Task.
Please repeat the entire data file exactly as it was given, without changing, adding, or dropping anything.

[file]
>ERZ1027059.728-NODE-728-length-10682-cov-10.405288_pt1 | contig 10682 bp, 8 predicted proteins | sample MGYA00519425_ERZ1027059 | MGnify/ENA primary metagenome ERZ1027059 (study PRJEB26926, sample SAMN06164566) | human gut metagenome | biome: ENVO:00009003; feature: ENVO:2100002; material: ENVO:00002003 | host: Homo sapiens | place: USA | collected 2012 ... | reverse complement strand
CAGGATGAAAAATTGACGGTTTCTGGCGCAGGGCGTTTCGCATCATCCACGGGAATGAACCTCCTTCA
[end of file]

>ERZ1027059.728-NODE-728-length-10682-cov-10.405288_pt1 | contig 10682 bp, 8 predicted proteins | sample MGYA00519425_ERZ1027059 | MGnify/ENA primary metagenome ERZ1027059 (study PRJEB26926, sample SAMN06164566) | human gut metagenome | biome: ENVO:00009003; feature: ENVO:2100002; material: ENVO:00002003 | host: Homo sapiens | place: USA | collected 2012 ... | reverse complement strand
CAGGATGAAAAATTGACGGTTTCTGGCGCAGGGCGTTTCGCATCATCCACGGGAATGAACCTCCTTCA